'Intense' Ripken makes a change for the better Work ethic results in new stance, success

Sidelight

April 26, 1996|By Buster Olney | Buster Olney,SUN STAFF

KANSAS CITY, Mo. -- Cal Ripken's whole career has been about making adjustments, manager Davey Johnson said yesterday, and his latest adjustment seems to have propelled him out of a batting slump.

Ripken began the season with a stance he used some in 1995 -- his bat held straight back, almost parallel to the ground. He started quickly, going 5-for-11 overall and 4-for-4 with runners in scoring position the first three games.

But pitchers began to jam Ripken. Fastballs inside, breaking stuff away. And Ripken went into a slump, his average dipping to as low as .231, after the Orioles' 10-7 loss to Boston on April 18. Then Ripken, who declines to talk about specifics of his hitting, changed the position of his hands, and, before going 0-for-4 last night, had hit in six consecutive games, including a four-hit effort Wednesday.

He hit his first homer of the year, turning on an inside pitch and pulling it over the left-field wall. Ripken now has 11 hits in his past 28 at-bats, with five RBIs, and his average has climbed to .288.

"He knows what he can do," said Johnson. "Cal's big and strong and keeps himself in good condition, but he's a smart player.

"He doesn't show it in his demeanor, but there's a fire burning in there and it's more intense than any perception [of it]."

Ripken always has tinkered with his stance, trying to get comfortable, making changes and trying different things until something begins to work. He fell into a deep slump in the days immediately after his record-breaking 2,131st straight game last year, and for two straight days in Detroit, he carried a barrel of balls to home plate and hit off a tee, onto an open field. Shortly thereafter, he broke out of his skid.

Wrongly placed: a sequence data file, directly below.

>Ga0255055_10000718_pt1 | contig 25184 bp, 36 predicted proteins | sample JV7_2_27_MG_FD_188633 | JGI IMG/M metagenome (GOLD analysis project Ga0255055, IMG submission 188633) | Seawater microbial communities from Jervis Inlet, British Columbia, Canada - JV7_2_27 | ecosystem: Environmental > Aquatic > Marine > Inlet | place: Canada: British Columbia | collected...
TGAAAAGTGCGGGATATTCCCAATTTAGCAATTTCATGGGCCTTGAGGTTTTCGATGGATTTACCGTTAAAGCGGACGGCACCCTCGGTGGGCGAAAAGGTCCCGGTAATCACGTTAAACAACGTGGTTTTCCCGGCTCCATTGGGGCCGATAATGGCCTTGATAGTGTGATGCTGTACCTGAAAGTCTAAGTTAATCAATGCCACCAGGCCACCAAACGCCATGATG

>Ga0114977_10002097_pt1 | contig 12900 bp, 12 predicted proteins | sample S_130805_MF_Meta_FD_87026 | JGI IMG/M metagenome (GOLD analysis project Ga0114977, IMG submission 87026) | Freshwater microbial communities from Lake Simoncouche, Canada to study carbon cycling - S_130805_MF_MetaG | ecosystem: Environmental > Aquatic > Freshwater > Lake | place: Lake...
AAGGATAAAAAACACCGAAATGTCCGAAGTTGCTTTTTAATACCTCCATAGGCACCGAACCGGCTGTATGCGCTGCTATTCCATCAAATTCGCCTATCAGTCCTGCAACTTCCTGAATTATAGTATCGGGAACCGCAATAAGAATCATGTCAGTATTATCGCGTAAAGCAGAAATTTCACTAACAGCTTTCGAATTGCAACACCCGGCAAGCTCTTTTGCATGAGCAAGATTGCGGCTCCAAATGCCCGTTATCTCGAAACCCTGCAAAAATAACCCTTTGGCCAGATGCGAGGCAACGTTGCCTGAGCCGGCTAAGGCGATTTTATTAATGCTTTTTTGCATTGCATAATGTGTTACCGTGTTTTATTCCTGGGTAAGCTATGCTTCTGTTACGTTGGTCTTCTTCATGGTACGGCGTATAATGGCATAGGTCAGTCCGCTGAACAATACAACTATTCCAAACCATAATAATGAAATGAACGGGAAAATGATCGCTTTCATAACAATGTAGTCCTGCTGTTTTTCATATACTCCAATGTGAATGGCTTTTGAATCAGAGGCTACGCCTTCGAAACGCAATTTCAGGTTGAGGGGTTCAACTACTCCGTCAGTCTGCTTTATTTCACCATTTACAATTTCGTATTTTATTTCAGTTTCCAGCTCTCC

"One thing people don't know about Cal," Johnson said. "When he has a bad day, he might not be in the clubhouse for three hours. He's not spending time with autograph-seekers, either. It's to lift weights, pick up a bat, take some swings. That's him."

It used to be that when Ripken went into a slump, some made the connection with his consecutive-games streak. He was tired, it was said, he needs a rest.

Now that he's nearing 36, slumps will be connected with his age. Johnson said yesterday he has no plans to move Ripken to third, or give him a day off.

"I think that's something that -- when and if it's best for the team -- the first person who would probably suggest it would be Cal," Johnson said. "If we had somebody else [better], he would be the first to say, 'We should be doing this.'

"He knows what his capabilities are, what he's bringing to the table, where he needs to be. . . . I think at some point during his career, down the road, he'll come in here [to the manager's office] and say, 'Look, I'm having a hard time. If a game gets over at 1 a.m., I'm having a hard time playing at noon [the next day].' That's something he will know."

Johnson was asked if he would be involved in the decision to end Ripken's streak, if the streak doesn't end due to injury.

"I think it's in God's and Cal's hands," Johnson said.

Pub Date: 4/26/96

Baltimore Sun Articles
|
|
|
Please note the green-lined linked article text has been applied commercially without any involvement from our newsroom editors, reporters or any other editorial staff.